Unread postby musicmonkey » Fri Jun 15, 2007 6:47 pm

I guess it's all a matter of perspective and an individual's feelings on war.

I am of Mennonite heritage and a pacifist. Mennonites have traditionally been pacifists who opposed any kind of military service for their members, even in non-combatant fields, but were not opposed to alternative non-uniformed civilian service. My father, uncles and grandfathers never fought in WWII, although I believe both of my grandfathers were forced into non-combatant fields and/or non-uniformed civilian service in the Soviet Union. I'll need to ask my parents more about that.

I recently met a 19 year old man from Oakland, California who moved to Vancouver a few years ago to attend university. He chose Canada with a few of his friends to avoid a potential draft for the war in Iraq. As a sidenote, when he was only 16 or 17, he lived and worked in Peru all by himself. He's a fascinating young man with so many stories to tell for such a young age. I look forward to many more discussions with him.

Wikipedia wrote:A conscientious objector (CO) is an individual following the religious, moral or ethical dictates of his conscience that are incompatible with being a combatant in military service, or being part of the armed forces as a combatant organization. In the first case, conscientious objectors may be willing to accept non-combatant roles during conscription or military service. In the second case, the objection is to any role within armed forces and results in complete rejection of conscription or military service and, in some countries, assignment to an alternative civilian service as a substitute for conscription or military service. Some conscientious objectors may consider themselves either pacifist or antimilitarist.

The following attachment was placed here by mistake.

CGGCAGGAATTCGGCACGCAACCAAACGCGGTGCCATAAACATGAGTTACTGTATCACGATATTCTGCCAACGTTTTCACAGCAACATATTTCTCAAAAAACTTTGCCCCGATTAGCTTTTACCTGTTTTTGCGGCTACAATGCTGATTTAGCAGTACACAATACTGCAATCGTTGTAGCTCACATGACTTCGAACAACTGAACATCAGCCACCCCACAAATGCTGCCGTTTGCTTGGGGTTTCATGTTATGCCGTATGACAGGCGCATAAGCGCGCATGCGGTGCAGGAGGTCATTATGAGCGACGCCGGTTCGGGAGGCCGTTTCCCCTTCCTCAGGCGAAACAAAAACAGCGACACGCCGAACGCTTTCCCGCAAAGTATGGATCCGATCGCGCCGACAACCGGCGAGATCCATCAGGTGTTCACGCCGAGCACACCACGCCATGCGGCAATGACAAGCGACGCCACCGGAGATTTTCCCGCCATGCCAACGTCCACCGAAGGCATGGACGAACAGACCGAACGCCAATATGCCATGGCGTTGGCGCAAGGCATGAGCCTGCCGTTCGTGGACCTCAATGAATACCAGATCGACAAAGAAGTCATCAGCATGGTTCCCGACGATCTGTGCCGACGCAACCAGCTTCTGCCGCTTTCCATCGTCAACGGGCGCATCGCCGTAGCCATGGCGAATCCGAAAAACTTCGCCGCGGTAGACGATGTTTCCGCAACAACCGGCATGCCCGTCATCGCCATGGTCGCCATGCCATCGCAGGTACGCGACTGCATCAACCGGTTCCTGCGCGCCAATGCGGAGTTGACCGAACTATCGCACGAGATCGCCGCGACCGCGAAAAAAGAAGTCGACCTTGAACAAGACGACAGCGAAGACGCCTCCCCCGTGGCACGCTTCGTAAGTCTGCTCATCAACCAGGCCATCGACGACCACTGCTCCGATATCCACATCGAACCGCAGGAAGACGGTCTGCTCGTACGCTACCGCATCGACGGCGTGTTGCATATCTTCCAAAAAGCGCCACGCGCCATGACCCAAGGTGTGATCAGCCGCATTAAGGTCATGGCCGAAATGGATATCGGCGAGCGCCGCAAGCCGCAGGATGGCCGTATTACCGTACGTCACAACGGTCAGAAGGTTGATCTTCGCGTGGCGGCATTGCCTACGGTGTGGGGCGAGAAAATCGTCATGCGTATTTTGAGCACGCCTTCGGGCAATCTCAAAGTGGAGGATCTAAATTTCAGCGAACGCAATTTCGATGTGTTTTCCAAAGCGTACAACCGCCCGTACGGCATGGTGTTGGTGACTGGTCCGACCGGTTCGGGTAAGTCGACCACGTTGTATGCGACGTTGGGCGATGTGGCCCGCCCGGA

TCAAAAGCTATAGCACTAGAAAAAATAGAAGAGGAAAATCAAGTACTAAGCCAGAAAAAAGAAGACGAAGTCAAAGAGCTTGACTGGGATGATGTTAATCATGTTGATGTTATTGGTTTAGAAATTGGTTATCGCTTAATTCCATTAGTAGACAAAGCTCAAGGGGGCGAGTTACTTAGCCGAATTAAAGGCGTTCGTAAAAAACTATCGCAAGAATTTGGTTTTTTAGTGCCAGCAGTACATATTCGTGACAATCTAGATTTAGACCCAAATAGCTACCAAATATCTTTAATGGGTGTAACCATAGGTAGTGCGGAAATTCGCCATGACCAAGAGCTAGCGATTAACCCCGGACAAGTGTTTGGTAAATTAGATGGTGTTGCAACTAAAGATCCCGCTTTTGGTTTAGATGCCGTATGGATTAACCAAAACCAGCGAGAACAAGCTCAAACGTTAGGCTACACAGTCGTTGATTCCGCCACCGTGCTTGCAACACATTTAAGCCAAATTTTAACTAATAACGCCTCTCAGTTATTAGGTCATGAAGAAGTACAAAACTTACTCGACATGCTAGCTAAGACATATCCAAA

Wikipedia wrote:The motivations for draft dodgers and resisters are manifold. Some are individuals who merely wish to avoid the dangers of combat (and may otherwise support the war in question). Others have political or moral objections to warfare in general, or to the circumstances of a particular conflict in which their country is fighting.


In B.C. Doukhobor museum will take draft dodger statue, The CBC wrote:Nelson, B.C., didn't want it, but the Doukhobor Village Museum in nearby Castlegar is happy to house a statue commemorating American draft dodgers and the Canadians who took them in.

The statue will be called The Welcoming and will feature a Canadian greeting two Americans with open arms.

The curator of the Doukhobor museum says the statue fits well with the pacifist traditions in Castlegar.

"This idea of Doukhoborism and pacifism is very, very deep into the heritage roots of this area," said Larry Ewashen.

Almost a century ago, thousands of Doukhobors settled in the Castlegar region near the Kootenays after burning their weapons and leaving Russia.


See also:

- Our Way Home
- Blessed are the peacemakers